Soil or Growing Medium
Commercial Growing Medium
- In North America, a lot of gardening advise says to use soil-less mixtures specially formulated for starting seeds.
- If you do use a commercial growing medium for seedlings, make sure it is organic or food safe. Read the ingredients. You will be eating food from this soil, after all.
- A common recipe is 1 part each of peat or coconut coir, vermiculite, and perlite. All of these items come with environmental concerns and plastic packaging. Gardening is not very green at times.
- In the UK, I see a lot of compost and potting soil used for seed starting. I find it gets expensive to buy bagged mixtures and sometimes use my own compost and soil instead. I have really good germination rates and get healthy plants so this it’s worth trying if you want to keep costs down.
- Before planting, I mix my planting medium with water to get a consistency where it will form a ball in my hand but not drip with excess water. This is the right consistency for using the Soil blocking tool as well. Seeds seem to like this level of moisture. If you dampen the mixture after the seeds are planted, they can float away.
- Before starting, I decide which seeds I will plant and enter them in my spreadsheet.
- I also prepare my plant tags first so they’re ready to use as soon as the seeds are planted. I also have an easy no-tag seedling tracking system you might like.
Frugal Heat Mat
- I use a Christmas rope light coiled under my seedling containers to warm them during germination. They give off just the right amount of warmth without any danger of fire or overheating. CAUTION Before you try this, makes sure the type you choose are safe to leave on 24 hours a day for a week or two. I will assume no reponsibility for your actions.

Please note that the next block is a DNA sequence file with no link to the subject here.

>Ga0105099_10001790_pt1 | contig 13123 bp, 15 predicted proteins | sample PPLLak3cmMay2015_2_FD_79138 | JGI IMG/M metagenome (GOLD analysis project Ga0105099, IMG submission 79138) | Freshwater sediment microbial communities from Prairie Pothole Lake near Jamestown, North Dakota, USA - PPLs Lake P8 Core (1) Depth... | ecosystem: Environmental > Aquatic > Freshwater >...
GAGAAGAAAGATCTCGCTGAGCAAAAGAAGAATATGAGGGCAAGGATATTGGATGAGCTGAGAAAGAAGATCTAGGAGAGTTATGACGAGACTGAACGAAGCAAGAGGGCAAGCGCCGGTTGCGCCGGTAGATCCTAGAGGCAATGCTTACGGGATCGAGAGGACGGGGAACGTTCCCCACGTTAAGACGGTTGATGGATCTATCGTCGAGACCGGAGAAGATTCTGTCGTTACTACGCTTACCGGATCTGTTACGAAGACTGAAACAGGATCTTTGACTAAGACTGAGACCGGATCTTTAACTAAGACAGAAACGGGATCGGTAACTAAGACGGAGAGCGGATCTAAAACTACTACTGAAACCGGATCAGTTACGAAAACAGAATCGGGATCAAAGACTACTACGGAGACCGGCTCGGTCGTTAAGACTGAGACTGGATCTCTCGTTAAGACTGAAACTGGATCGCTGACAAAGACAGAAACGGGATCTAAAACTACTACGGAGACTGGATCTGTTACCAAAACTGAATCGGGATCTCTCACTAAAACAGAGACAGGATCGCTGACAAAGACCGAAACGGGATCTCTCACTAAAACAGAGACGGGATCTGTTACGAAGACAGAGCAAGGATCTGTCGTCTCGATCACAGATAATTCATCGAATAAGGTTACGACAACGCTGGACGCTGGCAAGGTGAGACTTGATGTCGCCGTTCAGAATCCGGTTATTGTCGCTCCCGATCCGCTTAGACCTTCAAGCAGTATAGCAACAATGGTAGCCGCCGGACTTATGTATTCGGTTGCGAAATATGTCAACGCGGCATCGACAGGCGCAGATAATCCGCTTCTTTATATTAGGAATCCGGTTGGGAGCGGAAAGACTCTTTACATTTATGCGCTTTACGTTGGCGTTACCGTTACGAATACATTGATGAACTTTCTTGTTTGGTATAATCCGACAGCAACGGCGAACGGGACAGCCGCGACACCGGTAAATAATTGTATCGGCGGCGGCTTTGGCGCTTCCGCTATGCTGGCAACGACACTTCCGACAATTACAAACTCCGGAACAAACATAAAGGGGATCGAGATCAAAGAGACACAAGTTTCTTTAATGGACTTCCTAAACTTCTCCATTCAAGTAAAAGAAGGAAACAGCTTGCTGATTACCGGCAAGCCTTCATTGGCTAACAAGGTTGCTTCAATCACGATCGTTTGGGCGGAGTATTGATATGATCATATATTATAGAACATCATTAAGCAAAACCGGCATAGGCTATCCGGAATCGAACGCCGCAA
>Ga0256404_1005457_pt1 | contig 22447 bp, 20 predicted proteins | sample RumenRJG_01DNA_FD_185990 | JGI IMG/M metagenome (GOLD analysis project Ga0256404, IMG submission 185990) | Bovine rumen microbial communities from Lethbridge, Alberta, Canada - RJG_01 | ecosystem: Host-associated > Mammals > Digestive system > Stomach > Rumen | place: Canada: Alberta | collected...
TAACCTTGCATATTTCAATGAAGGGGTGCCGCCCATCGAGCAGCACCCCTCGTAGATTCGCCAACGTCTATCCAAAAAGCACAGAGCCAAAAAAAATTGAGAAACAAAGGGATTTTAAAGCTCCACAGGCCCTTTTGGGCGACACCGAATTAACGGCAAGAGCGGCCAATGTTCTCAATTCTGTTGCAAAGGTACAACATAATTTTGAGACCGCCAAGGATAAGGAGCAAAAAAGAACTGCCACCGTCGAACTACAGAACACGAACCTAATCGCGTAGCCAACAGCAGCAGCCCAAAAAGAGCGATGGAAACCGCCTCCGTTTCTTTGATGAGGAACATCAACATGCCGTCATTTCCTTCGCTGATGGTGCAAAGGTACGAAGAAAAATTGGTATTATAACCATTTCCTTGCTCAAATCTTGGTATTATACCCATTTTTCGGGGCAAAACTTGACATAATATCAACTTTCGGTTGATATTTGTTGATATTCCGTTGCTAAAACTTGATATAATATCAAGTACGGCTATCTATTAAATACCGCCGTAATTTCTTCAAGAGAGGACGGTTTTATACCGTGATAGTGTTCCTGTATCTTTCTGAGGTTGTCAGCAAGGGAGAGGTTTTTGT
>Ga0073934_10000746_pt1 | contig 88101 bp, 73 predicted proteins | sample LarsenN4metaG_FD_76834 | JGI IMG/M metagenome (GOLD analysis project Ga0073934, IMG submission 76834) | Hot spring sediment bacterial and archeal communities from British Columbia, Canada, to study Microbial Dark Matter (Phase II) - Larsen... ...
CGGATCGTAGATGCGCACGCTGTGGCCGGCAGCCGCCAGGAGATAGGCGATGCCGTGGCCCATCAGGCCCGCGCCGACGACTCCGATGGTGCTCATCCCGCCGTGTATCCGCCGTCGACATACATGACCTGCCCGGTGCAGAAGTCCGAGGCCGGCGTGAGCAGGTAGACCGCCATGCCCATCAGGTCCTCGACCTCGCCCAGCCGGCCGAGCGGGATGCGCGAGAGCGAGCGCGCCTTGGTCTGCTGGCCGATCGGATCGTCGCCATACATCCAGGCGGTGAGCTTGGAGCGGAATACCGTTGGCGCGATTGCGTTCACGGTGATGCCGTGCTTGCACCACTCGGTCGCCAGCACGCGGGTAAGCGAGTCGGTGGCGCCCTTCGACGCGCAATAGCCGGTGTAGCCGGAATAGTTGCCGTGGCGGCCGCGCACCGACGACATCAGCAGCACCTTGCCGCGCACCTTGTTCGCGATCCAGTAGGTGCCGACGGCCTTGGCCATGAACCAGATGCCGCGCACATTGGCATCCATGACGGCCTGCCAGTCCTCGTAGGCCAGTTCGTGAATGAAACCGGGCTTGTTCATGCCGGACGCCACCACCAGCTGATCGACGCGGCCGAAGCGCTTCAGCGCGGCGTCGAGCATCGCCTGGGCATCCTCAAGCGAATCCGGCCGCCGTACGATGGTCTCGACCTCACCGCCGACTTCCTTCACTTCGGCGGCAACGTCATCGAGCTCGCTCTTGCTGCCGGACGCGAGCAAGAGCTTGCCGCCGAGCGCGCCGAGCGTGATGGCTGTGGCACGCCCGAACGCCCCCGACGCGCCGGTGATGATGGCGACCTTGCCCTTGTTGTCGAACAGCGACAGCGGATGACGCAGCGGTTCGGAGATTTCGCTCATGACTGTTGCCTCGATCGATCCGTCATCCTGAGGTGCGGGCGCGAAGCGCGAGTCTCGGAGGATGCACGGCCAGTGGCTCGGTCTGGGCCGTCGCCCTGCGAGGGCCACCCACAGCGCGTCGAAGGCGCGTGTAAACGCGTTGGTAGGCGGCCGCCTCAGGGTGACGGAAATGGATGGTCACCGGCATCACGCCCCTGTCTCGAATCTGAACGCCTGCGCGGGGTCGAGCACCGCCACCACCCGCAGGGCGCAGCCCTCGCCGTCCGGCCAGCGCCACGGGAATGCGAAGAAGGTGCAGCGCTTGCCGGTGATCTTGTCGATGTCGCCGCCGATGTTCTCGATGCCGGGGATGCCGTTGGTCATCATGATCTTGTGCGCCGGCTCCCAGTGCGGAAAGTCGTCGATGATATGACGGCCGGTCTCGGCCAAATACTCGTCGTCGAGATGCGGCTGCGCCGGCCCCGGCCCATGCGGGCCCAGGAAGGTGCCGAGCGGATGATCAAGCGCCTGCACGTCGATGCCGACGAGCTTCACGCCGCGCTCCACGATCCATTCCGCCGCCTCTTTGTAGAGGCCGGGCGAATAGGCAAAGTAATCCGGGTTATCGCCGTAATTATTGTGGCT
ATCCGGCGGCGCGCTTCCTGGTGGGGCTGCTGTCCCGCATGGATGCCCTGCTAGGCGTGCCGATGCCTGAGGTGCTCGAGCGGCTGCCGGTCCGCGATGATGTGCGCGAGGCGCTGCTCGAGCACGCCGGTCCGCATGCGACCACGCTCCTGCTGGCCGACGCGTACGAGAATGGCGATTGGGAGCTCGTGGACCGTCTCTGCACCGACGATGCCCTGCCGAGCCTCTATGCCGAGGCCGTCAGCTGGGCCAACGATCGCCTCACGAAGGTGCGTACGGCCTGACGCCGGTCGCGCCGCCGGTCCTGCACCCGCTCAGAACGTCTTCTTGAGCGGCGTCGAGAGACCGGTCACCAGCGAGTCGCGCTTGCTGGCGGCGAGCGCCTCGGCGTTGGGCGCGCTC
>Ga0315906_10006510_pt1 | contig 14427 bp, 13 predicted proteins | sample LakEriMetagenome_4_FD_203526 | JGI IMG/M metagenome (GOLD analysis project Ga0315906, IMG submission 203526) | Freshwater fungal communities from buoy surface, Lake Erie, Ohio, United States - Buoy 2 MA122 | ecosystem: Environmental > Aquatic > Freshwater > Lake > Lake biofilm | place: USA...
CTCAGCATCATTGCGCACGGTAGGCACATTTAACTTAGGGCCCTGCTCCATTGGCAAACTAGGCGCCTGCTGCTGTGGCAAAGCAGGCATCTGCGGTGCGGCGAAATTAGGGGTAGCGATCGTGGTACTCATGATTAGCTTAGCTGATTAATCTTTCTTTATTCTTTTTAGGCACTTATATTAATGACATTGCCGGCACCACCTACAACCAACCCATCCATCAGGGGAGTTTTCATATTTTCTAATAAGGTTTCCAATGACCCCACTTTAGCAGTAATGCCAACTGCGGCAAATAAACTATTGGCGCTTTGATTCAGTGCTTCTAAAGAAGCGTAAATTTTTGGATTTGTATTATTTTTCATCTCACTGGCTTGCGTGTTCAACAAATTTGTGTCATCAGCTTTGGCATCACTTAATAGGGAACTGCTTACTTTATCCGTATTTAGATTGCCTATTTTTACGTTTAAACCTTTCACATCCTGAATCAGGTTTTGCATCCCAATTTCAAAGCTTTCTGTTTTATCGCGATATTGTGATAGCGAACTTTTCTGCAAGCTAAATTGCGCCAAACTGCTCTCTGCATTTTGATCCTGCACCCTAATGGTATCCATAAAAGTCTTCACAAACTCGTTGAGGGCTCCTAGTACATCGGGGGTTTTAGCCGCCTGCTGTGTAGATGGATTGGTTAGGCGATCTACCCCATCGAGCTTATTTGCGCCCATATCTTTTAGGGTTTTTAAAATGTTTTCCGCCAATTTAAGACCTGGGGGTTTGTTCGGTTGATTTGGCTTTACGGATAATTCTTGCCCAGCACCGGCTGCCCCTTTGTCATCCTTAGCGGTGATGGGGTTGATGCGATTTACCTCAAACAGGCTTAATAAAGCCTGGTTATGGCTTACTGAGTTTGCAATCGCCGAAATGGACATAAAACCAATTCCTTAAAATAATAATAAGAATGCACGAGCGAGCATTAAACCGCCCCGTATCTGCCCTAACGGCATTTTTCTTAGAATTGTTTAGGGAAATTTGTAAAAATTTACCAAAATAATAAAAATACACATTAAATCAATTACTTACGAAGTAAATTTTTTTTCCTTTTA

Fluorescent Grow Lights
- Most seeds do not need light until they have germinated. That’s when they get placed directly under the lights with the timer set for 12-16 hours a day.
- You want the light positioned not more than an inch above the tops of the sprouted plants. They lights provide light but very little warmth.
- I use fluorescent shop lights (48″ long with 2 bulbs each). The bulbs are T8 type and I put one ‘warm’ bulb and one ‘cold’ bulb in each unit, which creates a ‘blue’ light. There’s more on my grow light setup here.
- When the basement is really drafty, I hang blankets over 3 sides of the plant light shelves to keep the air warmer. This way there’s still air circulation but the temperature stays in more reasonable range. Most plants want to be in an environment of 60-80 degrees Fahrenheit. And so do I, for that matter. Some people also run fans to circulate the air, and deter white flies.
- Sometimes seeds just do not germinate, or, they start and suddenly stop growing and die.
- I like insurance in numbers by planting essential crops like tomatoes in new, smaller sets every week or two.
- The same seeds might not flourish in week one but take off like gangbusters when started in week three. Fertility is a mysterious thing. And, unfortunately, seemingly, rather random.